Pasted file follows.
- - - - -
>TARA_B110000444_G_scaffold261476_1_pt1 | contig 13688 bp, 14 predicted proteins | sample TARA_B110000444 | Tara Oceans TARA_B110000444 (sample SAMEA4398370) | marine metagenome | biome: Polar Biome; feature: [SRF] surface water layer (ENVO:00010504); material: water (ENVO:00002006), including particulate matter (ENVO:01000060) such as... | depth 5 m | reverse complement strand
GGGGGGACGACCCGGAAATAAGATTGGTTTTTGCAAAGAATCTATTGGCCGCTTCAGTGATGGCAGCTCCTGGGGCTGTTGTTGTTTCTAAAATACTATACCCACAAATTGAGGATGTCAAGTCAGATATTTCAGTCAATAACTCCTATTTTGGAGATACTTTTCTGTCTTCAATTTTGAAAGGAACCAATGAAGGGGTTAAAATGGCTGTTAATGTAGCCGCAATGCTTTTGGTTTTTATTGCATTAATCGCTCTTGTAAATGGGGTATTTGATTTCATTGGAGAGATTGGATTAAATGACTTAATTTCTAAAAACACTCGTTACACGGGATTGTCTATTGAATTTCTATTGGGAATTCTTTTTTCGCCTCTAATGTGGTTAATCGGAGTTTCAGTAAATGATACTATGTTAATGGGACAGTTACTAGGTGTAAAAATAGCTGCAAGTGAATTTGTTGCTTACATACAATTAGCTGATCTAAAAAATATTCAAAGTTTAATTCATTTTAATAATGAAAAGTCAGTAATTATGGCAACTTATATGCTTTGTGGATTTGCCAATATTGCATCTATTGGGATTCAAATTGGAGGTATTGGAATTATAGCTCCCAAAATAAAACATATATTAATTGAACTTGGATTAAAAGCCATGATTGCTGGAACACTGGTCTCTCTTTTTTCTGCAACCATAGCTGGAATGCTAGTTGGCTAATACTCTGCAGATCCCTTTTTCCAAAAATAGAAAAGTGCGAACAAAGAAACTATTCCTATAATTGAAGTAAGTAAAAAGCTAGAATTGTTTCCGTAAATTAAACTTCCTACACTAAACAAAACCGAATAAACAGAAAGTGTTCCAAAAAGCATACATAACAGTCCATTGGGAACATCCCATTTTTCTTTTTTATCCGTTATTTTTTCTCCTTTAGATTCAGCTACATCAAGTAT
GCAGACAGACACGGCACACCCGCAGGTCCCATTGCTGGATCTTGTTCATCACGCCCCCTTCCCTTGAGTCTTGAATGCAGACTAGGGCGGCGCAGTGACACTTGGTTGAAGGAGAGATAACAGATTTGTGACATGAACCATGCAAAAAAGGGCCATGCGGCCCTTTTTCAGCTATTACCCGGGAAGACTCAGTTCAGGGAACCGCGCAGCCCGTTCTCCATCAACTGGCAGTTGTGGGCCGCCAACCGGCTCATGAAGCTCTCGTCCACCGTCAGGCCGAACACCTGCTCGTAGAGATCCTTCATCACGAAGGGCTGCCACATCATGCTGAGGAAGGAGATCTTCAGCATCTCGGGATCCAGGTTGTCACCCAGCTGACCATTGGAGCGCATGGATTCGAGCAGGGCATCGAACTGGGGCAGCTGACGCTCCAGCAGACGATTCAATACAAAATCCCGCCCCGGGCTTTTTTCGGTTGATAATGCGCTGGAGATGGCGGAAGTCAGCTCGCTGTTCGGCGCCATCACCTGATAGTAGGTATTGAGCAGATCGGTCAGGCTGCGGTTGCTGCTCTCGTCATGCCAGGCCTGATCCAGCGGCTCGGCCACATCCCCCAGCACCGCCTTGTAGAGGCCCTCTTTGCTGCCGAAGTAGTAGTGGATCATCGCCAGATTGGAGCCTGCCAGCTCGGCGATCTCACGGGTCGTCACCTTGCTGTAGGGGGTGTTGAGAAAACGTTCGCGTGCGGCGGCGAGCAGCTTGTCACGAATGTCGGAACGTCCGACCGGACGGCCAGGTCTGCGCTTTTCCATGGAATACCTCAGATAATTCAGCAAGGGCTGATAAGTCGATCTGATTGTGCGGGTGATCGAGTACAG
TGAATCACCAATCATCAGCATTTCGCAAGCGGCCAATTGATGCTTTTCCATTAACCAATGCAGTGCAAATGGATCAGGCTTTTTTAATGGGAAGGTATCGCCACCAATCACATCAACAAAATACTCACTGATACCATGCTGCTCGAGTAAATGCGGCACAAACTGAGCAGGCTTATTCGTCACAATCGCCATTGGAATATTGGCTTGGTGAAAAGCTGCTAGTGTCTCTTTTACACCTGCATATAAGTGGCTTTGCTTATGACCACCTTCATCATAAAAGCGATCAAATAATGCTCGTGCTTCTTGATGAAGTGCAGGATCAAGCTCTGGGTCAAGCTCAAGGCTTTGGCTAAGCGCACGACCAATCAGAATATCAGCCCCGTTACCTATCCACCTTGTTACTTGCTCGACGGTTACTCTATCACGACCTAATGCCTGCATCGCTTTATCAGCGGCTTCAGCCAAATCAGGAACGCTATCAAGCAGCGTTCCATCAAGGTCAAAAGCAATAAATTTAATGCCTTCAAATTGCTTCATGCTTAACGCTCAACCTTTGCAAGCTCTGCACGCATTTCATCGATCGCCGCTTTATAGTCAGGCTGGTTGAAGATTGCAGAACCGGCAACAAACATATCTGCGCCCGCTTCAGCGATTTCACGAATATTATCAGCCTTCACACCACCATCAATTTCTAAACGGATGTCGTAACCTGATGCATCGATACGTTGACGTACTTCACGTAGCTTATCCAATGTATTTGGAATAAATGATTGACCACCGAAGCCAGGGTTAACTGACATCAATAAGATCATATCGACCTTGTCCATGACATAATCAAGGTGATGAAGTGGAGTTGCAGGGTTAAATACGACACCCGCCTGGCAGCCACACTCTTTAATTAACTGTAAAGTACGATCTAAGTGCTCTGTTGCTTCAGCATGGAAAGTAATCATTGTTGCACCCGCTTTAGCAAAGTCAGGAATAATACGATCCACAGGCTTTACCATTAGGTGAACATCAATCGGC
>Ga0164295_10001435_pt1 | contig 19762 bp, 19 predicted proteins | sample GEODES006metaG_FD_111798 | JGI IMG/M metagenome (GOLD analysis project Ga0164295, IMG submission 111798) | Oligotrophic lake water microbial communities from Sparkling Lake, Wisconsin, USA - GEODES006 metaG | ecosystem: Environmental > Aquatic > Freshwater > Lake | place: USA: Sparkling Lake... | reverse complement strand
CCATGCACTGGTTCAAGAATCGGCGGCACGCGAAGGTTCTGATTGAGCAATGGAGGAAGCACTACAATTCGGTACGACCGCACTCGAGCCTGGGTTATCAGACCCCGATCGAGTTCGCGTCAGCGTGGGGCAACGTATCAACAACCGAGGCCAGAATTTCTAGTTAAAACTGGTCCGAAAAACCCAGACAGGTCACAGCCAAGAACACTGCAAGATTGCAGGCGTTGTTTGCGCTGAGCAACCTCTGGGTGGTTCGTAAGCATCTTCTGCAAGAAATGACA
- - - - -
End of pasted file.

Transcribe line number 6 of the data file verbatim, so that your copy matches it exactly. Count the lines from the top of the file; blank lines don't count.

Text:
CCATGCACTGGTTCAAGAATCGGCGGCACGCGAAGGTTCTGATTGAGCAATGGAGGAAGCACTACAATTCGGTACGACCGCACTCGAGCCTGGGTTATCAGACCCCGATCGAGTTCGCGTCAGCGTGGGGCAACGTATCAACAACCGAGGCCAGAATTTCTAGTTAAAACTGGTCCGAAAAACCCAGACAGGTCACAGCCAAGAACACTGCAAGATTGCAGGCGTTGTTTGCGCTGAGCAACCTCTGGGTGGTTCGTAAGCATCTTCTGCAAGAAATGACA